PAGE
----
This article was originally published in The Notebook. In August 2020, The Notebook became Chalkbeat Philadelphia.
The District will open schools for the 2013-14 school year in a little over two weeks. Though Superintendent William Hite has been promised an infusion of $50 million to help open the doors on time, many schools will still be without critical components and staff such as guidance counselors, assistant principals, and other positions that would allow them to operate at an adequate level.
Over the past several months, many advocacy organizations have taken to the streets to rally for the fair funding of Philadelphia public schools. Those protests continue at 3:30 p.m. today, when demonstrators will gather outside the Comcast building, march to City Hall, then to District headquarters to protest the state of the city’s schools. The School Reform Commission meeting will be at 5:30 p.m. today at District headquarters.
The Notebook asked 11 local education organizations to share what steps each is taking before the opening of schools on Sept. 9. Four of those organizations responded. Here is what they had to say.
Education Voters PA
Susan Gobreski, executive director
Education Voters is advocating and mobilizing for more resources now, like the $45 million being withheld by Harrisburg and for Philly to add some additional dollars – not loans or advances. Longer term, we are working to get a state formula to help stop this madness. Our work is targeted civic action and supporting policy priorities – working with people to directly engage in the policy process.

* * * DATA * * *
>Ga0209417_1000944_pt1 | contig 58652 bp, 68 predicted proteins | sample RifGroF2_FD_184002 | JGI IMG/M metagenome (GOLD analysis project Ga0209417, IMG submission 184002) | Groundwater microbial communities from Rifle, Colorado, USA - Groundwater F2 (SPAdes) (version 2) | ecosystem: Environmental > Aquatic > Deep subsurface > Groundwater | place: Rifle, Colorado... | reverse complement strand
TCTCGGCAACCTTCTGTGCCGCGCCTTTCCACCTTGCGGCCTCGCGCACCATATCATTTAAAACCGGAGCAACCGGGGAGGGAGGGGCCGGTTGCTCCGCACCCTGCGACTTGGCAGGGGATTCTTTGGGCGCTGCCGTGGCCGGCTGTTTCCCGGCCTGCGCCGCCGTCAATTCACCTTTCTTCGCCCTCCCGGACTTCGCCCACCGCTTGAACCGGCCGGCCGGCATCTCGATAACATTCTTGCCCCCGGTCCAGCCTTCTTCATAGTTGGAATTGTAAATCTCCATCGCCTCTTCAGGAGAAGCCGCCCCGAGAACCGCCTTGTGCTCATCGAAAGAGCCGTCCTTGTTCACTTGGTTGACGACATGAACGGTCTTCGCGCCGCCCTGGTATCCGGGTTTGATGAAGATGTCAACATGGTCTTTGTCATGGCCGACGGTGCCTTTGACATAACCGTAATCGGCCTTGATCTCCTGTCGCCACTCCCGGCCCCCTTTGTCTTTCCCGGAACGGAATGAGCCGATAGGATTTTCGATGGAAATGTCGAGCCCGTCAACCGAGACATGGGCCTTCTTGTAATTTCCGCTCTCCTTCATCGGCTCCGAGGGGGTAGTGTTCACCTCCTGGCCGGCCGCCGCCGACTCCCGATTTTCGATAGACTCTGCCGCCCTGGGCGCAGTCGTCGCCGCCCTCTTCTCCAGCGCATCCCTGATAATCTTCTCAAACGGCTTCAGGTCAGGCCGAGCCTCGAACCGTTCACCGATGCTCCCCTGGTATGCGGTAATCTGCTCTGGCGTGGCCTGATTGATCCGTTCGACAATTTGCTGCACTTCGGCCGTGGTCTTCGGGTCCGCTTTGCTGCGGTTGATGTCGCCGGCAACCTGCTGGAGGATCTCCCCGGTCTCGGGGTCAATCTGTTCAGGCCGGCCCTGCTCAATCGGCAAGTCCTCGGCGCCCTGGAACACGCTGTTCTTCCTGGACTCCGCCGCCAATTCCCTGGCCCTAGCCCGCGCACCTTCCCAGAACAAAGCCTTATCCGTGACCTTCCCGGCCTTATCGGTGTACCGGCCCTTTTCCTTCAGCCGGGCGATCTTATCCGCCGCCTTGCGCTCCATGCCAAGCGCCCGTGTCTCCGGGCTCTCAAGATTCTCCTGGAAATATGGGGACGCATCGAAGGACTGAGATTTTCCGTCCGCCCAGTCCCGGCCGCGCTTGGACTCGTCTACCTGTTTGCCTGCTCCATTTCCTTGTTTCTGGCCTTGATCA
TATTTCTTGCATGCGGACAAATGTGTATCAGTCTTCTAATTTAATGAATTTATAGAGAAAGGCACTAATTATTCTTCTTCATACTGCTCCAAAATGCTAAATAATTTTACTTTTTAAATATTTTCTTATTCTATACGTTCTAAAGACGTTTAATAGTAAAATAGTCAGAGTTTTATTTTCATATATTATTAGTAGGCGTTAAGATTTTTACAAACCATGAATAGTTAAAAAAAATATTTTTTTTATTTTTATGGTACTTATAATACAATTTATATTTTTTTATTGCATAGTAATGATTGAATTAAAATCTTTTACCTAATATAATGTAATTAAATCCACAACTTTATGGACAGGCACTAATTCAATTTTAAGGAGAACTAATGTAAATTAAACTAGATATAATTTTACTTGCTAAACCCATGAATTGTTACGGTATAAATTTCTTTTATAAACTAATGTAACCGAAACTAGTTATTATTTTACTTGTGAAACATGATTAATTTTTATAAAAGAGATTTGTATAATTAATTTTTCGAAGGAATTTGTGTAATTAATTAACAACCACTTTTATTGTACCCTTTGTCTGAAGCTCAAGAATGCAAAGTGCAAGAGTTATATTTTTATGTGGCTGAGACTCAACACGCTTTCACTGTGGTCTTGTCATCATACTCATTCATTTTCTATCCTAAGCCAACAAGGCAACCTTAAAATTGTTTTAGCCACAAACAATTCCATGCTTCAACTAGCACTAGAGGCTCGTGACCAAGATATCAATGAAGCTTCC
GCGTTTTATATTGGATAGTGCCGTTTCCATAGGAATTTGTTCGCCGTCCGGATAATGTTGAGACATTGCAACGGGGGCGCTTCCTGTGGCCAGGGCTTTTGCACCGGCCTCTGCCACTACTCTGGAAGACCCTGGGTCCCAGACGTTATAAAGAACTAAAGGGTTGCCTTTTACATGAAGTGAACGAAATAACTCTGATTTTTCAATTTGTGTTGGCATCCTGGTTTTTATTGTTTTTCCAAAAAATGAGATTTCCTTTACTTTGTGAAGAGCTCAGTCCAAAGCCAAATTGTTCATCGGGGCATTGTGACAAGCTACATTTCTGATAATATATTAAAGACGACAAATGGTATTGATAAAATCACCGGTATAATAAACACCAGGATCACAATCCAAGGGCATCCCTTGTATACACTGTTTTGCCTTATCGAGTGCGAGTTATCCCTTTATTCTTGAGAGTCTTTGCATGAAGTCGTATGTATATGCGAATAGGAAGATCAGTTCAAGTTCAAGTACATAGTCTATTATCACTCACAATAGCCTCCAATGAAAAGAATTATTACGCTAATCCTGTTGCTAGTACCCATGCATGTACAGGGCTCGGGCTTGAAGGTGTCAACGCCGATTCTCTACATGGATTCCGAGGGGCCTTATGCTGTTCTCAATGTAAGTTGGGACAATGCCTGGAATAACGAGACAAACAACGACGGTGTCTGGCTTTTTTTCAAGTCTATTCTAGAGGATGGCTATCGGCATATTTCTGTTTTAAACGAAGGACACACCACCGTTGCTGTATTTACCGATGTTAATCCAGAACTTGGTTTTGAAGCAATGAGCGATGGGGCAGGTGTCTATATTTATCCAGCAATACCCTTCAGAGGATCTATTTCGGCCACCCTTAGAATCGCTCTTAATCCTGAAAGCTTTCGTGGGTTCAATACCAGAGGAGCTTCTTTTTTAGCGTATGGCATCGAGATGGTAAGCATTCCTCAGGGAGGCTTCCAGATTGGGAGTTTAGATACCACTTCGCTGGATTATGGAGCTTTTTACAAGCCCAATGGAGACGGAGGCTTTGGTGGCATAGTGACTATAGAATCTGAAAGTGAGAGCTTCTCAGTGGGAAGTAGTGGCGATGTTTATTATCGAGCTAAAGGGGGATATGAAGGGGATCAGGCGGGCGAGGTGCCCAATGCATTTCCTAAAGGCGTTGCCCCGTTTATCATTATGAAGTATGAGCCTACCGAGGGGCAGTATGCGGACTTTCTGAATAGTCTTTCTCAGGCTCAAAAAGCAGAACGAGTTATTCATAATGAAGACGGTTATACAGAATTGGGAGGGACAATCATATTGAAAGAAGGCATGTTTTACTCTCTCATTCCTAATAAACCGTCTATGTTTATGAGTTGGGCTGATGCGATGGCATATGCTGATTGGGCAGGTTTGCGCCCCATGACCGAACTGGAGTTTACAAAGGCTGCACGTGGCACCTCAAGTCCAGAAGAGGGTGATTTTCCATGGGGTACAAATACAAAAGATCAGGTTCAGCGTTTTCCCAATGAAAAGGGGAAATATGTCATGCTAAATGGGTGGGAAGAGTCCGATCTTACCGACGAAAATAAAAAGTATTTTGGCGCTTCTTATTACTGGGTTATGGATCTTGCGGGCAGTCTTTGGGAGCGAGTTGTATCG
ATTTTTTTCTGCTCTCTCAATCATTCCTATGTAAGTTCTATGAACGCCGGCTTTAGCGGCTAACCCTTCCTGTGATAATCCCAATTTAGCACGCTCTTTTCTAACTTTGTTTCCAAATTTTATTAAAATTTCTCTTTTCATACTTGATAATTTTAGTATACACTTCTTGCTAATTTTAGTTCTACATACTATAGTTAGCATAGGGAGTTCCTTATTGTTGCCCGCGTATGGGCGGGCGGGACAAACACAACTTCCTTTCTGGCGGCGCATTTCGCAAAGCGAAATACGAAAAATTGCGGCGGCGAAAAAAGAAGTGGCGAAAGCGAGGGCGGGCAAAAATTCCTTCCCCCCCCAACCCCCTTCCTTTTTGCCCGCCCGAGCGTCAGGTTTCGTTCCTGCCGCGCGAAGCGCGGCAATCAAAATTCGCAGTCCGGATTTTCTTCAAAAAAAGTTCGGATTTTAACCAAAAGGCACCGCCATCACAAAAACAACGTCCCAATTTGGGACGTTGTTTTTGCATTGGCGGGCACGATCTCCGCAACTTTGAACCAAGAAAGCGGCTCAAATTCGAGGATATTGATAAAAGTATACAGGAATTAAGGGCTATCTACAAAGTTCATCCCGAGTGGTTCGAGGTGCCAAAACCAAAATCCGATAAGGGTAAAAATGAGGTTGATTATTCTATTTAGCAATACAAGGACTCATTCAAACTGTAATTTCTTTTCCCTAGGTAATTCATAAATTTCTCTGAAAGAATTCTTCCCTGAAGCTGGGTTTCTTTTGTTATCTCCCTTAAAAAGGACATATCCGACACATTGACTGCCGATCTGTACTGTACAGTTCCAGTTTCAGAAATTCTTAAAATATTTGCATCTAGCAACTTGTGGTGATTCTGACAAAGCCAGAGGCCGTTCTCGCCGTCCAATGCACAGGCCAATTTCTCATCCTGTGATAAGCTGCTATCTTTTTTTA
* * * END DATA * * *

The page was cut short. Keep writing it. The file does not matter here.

Our elected officials need to start delivering for our students as if their jobs depend on it. People are mad, and I think our elected officials don’t fully comprehend the wave that is headed their way if they aren’t clearly taking big steps to change this. The consequences of not having a formula are horribly real right now.
It is also critical that people stop perpetuating the lie that money doesn’t matter to education. Money is critical – class size, planning time, science, language programs. Money buys us the chance to develop the practices that matter most – developing the strength and capacity of principals and leadership teams, treating teachers like the professionals they are and creating good learning environments. Call your Congress members and senators and ask them to help shake that $45 million loose for Philly.
Public Citizens for Children and Youth
Anthony Hopkins, communications director
PCCY sees three big challenges: First, we must get the opening of schools right; second, we need a new teachers’ contract that works for great teachers and students; and third, we need to continue the push for funding.
We are just a few weeks away from the start of the year and there are parents who still do not know where to enroll their kids. PCCY is identifying gaps in the enrollment process and sharing them with the District.